The New York Times Tries to Lie About Ukraine Without Lying

By David Swanson, World BEYOND War, Agust 27, 2023

I’m pretty sure I usually read the New York Times differently from how some people read it. I read it looking for two things: the insinuations and the independent evidence.

By insinuations, I mean the bulk of it, the stuff that’s put in there to communicate without any straightforward assertion of verifiable facts. Here’s a sample article from Sunday, starting with the headline:

“A Former French President Gives a Voice to Obstinate Russian Sympathies
“Remarks by Nicolas Sarkozy have raised fears that Europe’s pro-Putin chorus may grow louder as Ukraine’s plodding counteroffensive puts pressure on Western resolve.”

“Russian Sympathies” we know, as we begin to read, could end up meaning anything. We’ll see. But “Obstinate” means that it’s something enough people believe to bother the New York Times which does not believe it. The Times would never refer to sympathies it wanted you to have as “obstinate.”

The subheadline identifies the problem as “pro-Putin.” So we’re talking about some sort of agreement with the Russian government, and one that the Times considers extremely evil. And yet “chorus” tells us that a large number of people in Europe are holding this sort of evil belief.

With the name “Nicolas Sarkozy” we learn that a disgraced, corrupt, warmongering man has been needed to “give a voice” to what is apparently a common belief. Of course it is largely the Times itself — at least for U.S. audiences — giving Sarkozy this voice through its very reporting on his “giving a voice.” But, as principled peace advocates are virtually banned, and opponents of both sides of a war are strictly taboo, this is just normal. And, as the Times is trying to paint such beliefs — whatever they are — as vile and corrupt, it only makes sense to have found them in Sarkozy rather than in numerous respected diplomats, historians, or U.S. chairmen of the Joint Chiefs of Staff, etc. The article may go on to mention other former or current European presidents or parliamentarians, but we can count on it being done with the same selectivity.

The topic is revealed in the end of the subheadline: there is a need for more “Western resolve” because the “counteroffensive” is “plodding.” If someone had ever read the New York Times before, they would know that “counteroffensive” is simply warmaking by the favored side of a stalemated war — a side which one is to imagine as not really, you know, waging war. The other side is waging war, and waging offensives, and your side, the good and noble side — no matter its role in creating the war, and no matter its refusals to negotiate peace — is waging something other than war: simple, inevitable, non-optional defense — in short, non-war killing albeit with bragged-about body counts. This is called “counteroffensive.” A Times reader would also know that victory has been imminent for a very long time, and “resolve” has needed to be — one is tempted to write obstinately — maintained for quite a while now. As decades will probably be required before the words “failed” and “counteroffensive” find each other, the attentive reader will also understand what “plodding” means.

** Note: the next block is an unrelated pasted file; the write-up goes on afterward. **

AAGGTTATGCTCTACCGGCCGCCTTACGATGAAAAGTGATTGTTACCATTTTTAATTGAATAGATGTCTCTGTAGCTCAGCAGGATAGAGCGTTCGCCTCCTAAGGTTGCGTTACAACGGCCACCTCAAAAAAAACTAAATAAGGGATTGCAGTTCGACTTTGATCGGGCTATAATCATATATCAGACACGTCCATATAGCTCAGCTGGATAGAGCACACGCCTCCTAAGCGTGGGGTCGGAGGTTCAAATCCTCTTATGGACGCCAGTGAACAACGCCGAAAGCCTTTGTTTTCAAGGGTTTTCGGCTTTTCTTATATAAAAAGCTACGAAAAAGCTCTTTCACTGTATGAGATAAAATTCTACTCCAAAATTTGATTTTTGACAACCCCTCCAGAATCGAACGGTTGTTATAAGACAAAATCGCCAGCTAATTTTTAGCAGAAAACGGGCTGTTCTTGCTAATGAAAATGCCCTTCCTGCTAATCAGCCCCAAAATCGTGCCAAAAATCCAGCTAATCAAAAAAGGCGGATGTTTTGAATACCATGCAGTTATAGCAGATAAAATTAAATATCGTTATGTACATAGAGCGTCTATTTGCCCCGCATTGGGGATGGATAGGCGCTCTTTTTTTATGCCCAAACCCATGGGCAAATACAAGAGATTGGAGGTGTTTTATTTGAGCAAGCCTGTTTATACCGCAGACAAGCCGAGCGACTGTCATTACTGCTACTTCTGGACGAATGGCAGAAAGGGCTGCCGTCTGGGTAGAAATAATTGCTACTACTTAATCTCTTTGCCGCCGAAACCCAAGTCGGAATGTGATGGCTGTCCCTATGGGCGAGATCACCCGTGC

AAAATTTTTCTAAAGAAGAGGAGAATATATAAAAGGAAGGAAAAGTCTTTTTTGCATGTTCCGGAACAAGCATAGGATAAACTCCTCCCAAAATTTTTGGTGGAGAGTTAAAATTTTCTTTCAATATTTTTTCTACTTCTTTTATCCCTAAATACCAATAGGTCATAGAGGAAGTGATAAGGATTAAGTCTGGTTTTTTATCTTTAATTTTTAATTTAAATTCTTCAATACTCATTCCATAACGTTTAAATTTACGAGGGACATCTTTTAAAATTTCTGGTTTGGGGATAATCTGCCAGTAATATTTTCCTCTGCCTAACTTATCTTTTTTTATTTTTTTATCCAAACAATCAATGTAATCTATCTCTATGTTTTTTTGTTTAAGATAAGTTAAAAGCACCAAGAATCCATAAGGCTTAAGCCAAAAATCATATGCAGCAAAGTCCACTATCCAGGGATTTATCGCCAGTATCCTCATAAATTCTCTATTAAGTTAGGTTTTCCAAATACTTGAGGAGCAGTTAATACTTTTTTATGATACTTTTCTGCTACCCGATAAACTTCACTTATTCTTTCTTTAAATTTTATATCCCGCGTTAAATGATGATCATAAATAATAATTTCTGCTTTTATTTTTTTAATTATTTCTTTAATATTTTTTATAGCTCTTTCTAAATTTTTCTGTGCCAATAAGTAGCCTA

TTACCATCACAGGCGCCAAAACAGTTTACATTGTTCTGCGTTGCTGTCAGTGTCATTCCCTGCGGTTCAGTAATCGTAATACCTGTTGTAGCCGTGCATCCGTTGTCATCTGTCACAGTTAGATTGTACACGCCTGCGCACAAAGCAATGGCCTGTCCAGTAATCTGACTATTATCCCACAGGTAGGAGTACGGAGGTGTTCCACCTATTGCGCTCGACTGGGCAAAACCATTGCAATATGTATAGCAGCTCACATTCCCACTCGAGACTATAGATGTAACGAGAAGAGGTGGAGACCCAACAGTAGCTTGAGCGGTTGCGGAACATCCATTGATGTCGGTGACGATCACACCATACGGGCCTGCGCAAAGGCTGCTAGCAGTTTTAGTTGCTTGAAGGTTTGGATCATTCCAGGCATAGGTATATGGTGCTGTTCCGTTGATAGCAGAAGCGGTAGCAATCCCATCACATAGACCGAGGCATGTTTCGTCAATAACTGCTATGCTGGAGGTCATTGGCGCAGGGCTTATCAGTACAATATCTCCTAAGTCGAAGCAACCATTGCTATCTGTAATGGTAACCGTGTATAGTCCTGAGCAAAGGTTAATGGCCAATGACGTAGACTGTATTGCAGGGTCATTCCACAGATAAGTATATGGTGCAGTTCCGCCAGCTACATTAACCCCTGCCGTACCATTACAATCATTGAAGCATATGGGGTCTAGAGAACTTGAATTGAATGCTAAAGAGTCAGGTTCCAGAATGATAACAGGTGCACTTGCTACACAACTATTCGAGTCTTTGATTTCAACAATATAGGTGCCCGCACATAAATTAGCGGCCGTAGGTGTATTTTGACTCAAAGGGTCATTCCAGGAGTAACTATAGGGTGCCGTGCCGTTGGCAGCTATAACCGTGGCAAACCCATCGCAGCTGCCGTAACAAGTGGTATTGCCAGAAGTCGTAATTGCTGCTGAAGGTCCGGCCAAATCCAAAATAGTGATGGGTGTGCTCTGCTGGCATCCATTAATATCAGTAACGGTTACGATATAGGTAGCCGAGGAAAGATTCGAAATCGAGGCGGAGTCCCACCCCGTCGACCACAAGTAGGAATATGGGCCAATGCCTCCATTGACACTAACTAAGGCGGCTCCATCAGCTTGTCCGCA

The words “raised fears” are typical in that they do not tell us who is afraid. At this point we only know that it includes the New York Times and is meant to include us. And yet we ordinary readers, who know we haven’t signed up for any pro-Putin choruses or accepted any funding from the horrible warmongering Russian government, may nonetheless recall an ancient practice known as independent thinking. And if we recall that, we may wonder what the difference would be, factually, between these two sets of headlines:

“A Former French President Gives a Voice to Obstinate Russian Sympathies
“Remarks by Nicolas Sarkozy have raised fears that Europe’s pro-Putin chorus may grow louder as Ukraine’s plodding counteroffensive puts pressure on Western resolve.”


Corrupt Warmonger Worthy of Our Attention Joins Significant Number of People in Disagreeing with the New York Times About Russia
Times Owners, Advertisers, and Sources Fear We Won’t Be Able to Go on Claiming Imminent Victory Much Longer, Request Public’s Help in Painting Naysayers as Loyal to the Enemy

Let’s read the article looking for insinuations and any independent evidence.

“PARIS — Nicolas Sarkozy, the former French president, was once known as ‘Sarko the American’ for his love of free markets, freewheeling debate and Elvis. Of late, however, he has appeared more like ‘Sarko the Russian,’ even as President Vladimir V. Putin’s ruthlessness appears more evident than ever.”